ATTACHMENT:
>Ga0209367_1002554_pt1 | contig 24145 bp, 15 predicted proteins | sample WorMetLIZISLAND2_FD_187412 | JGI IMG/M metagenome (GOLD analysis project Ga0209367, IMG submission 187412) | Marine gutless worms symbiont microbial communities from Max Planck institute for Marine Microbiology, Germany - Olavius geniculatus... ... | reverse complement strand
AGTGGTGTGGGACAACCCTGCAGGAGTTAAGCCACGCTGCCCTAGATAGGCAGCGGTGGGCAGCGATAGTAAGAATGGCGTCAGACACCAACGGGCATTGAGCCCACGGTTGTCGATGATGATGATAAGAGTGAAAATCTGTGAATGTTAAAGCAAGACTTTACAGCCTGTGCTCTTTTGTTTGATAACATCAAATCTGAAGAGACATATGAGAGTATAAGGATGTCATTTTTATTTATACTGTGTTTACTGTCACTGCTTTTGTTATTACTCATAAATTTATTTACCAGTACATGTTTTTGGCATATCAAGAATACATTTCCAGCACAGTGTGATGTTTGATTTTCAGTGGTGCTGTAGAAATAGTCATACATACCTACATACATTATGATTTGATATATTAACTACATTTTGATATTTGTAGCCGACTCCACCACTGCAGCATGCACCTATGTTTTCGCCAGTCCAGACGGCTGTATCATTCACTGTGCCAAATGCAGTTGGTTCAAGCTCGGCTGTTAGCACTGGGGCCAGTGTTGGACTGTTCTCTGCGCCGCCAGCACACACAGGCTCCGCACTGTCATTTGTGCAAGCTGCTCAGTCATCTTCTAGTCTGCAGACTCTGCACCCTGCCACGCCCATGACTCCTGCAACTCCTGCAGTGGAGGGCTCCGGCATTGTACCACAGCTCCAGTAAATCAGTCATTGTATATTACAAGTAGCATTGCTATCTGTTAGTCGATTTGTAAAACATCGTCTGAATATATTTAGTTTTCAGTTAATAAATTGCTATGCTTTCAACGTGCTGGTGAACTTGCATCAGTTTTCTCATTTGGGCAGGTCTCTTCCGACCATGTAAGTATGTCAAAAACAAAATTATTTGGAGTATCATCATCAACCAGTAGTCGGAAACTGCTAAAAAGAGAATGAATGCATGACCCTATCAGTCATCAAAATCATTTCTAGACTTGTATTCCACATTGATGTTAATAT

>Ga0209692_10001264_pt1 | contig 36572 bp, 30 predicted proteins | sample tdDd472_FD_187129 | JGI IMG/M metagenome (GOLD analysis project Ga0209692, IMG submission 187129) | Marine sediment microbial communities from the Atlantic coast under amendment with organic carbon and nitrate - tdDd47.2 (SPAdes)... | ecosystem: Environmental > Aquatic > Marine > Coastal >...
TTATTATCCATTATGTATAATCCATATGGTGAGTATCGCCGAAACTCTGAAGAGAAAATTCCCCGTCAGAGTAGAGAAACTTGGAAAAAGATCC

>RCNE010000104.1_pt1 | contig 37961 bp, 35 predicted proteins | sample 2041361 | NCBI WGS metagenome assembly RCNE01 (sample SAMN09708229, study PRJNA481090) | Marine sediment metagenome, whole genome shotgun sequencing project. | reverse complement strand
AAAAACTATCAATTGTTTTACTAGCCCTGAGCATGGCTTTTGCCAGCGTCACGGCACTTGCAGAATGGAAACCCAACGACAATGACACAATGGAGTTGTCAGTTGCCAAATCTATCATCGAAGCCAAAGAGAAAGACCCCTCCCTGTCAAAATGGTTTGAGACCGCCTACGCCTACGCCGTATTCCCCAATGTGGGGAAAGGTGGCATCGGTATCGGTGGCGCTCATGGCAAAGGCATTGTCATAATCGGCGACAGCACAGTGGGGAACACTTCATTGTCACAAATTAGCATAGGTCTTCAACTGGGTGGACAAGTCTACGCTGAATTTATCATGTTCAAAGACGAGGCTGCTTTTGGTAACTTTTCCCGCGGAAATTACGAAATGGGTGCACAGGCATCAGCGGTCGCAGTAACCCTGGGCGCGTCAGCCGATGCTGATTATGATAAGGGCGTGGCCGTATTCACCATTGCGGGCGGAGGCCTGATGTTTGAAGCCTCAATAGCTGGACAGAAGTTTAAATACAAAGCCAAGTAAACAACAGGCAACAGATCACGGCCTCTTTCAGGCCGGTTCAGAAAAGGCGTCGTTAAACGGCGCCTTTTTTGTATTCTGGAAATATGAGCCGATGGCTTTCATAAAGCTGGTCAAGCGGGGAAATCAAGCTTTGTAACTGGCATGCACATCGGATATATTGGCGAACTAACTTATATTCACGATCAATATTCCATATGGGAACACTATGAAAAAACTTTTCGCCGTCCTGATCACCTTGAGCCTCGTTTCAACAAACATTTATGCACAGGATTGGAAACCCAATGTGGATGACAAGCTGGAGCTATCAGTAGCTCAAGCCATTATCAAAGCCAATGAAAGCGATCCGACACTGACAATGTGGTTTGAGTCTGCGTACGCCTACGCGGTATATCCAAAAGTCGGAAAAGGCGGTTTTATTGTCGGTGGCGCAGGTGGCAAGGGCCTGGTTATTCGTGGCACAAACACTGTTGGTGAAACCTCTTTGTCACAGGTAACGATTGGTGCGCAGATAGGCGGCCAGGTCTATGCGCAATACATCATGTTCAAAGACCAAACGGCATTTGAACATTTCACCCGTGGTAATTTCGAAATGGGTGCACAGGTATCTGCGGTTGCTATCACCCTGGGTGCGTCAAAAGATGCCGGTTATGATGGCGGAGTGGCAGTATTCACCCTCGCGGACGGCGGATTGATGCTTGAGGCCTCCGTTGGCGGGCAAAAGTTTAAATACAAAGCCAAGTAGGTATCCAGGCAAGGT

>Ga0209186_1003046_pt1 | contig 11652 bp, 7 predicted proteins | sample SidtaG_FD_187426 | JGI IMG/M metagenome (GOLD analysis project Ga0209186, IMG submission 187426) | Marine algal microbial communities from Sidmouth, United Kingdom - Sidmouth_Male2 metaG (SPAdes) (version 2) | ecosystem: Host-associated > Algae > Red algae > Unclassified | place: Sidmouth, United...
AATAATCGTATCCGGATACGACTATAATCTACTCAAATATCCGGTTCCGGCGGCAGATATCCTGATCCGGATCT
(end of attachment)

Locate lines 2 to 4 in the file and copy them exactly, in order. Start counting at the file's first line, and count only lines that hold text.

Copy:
AGTGGTGTGGGACAACCCTGCAGGAGTTAAGCCACGCTGCCCTAGATAGGCAGCGGTGGGCAGCGATAGTAAGAATGGCGTCAGACACCAACGGGCATTGAGCCCACGGTTGTCGATGATGATGATAAGAGTGAAAATCTGTGAATGTTAAAGCAAGACTTTACAGCCTGTGCTCTTTTGTTTGATAACATCAAATCTGAAGAGACATATGAGAGTATAAGGATGTCATTTTTATTTATACTGTGTTTACTGTCACTGCTTTTGTTATTACTCATAAATTTATTTACCAGTACATGTTTTTGGCATATCAAGAATACATTTCCAGCACAGTGTGATGTTTGATTTTCAGTGGTGCTGTAGAAATAGTCATACATACCTACATACATTATGATTTGATATATTAACTACATTTTGATATTTGTAGCCGACTCCACCACTGCAGCATGCACCTATGTTTTCGCCAGTCCAGACGGCTGTATCATTCACTGTGCCAAATGCAGTTGGTTCAAGCTCGGCTGTTAGCACTGGGGCCAGTGTTGGACTGTTCTCTGCGCCGCCAGCACACACAGGCTCCGCACTGTCATTTGTGCAAGCTGCTCAGTCATCTTCTAGTCTGCAGACTCTGCACCCTGCCACGCCCATGACTCCTGCAACTCCTGCAGTGGAGGGCTCCGGCATTGTACCACAGCTCCAGTAAATCAGTCATTGTATATTACAAGTAGCATTGCTATCTGTTAGTCGATTTGTAAAACATCGTCTGAATATATTTAGTTTTCAGTTAATAAATTGCTATGCTTTCAACGTGCTGGTGAACTTGCATCAGTTTTCTCATTTGGGCAGGTCTCTTCCGACCATGTAAGTATGTCAAAAACAAAATTATTTGGAGTATCATCATCAACCAGTAGTCGGAAACTGCTAAAAAGAGAATGAATGCATGACCCTATCAGTCATCAAAATCATTTCTAGACTTGTATTCCACATTGATGTTAATAT

>Ga0209692_10001264_pt1 | contig 36572 bp, 30 predicted proteins | sample tdDd472_FD_187129 | JGI IMG/M metagenome (GOLD analysis project Ga0209692, IMG submission 187129) | Marine sediment microbial communities from the Atlantic coast under amendment with organic carbon and nitrate - tdDd47.2 (SPAdes)... | ecosystem: Environmental > Aquatic > Marine > Coastal >...
TTATTATCCATTATGTATAATCCATATGGTGAGTATCGCCGAAACTCTGAAGAGAAAATTCCCCGTCAGAGTAGAGAAACTTGGAAAAAGATCC